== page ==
Matcha is a type of green tea made by pulverizing shade grown green tea leaves into a fine powder.
The shading process increases the chlorophyll content in the leaves, which helps them preserve theanine,
an antioxidant amino acid that fights against stress, and provides the particular sweetness and umami.
Instead of steeping tea leaves into water, matcha is consumed whole as powdered leaves, resulting in a higher nutrition intake.
Tea Leaf Process
The tea harvest begins in the spring season. Several weeks prior to the harvest season in spring, the tea leaves are covered to block out the sunlight. This results in amplifying the production of chlorophyl and amino acids in the leaves. The unique shading process gives matcha its distinctive health benefits, and a deep, intense, umami flavour.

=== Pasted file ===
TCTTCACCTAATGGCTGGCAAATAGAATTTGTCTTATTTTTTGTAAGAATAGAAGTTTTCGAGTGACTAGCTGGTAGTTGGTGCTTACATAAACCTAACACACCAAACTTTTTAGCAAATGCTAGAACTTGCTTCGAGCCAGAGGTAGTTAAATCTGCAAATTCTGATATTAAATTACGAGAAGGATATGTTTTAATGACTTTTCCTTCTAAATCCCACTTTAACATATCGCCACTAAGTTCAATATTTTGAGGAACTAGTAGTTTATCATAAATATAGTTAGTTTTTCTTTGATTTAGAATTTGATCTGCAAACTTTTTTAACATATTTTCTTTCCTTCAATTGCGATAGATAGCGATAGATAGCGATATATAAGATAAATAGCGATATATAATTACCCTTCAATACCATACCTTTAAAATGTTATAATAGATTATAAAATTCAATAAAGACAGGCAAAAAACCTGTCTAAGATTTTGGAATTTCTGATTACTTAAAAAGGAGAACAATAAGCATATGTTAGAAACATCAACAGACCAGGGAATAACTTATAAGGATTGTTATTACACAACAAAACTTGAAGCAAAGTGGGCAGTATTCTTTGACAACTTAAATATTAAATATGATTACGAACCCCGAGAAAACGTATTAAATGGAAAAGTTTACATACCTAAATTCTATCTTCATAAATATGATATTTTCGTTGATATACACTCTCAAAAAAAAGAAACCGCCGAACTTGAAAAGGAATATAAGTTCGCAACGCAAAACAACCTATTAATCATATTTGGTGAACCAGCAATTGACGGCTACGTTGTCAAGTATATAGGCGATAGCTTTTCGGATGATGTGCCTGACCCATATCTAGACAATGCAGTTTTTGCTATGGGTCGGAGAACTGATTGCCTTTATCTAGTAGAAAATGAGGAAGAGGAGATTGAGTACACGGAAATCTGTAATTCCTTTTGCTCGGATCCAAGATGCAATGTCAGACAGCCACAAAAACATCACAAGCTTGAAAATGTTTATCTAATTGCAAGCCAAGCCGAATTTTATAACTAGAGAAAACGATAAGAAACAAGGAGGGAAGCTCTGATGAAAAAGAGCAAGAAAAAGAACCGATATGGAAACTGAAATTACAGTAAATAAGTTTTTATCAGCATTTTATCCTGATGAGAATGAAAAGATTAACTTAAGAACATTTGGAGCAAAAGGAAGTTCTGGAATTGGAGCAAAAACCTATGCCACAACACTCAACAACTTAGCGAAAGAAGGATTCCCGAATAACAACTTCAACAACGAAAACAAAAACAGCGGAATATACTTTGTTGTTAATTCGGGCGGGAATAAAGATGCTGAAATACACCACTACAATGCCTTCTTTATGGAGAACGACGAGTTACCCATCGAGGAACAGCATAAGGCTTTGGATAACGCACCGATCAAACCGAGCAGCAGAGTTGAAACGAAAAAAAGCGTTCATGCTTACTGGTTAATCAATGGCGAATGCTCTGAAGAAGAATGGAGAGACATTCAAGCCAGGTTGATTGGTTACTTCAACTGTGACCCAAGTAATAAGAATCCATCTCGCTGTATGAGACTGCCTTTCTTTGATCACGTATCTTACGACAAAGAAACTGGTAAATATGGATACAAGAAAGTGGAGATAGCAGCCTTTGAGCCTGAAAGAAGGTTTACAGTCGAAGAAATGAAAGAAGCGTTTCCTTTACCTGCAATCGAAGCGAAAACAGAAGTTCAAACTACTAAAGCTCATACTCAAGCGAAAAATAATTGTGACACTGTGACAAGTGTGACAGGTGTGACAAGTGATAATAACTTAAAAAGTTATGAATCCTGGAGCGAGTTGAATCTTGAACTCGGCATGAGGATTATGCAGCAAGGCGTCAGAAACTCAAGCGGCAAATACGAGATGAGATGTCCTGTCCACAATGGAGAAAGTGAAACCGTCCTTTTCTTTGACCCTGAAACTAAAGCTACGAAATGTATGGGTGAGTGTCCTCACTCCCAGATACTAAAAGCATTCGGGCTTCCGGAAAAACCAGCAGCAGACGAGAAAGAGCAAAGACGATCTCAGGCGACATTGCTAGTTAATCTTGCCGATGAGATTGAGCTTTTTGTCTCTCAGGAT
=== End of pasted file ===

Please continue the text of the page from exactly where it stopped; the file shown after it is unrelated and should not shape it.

To prevent oxidization, the freshly picked leaves are steamed and dried, slowly removing the water content. The end product is called "aracha" which means "unprocessed tea".
This process involves sieving and cutting the tea leaves so that it can be sorted by size and colour. The dried leaves are sorted by grade – only the best leaves are selected for ceremonial grade matcha. These leaves are known as "tencha" which translates as "ground tea".
Finally, the tencha is ground into fine powder in a stone mill. Although most tea today is processed by machines, stone-grinding by hand will take hours to produce several grams of tea, and still a process used today.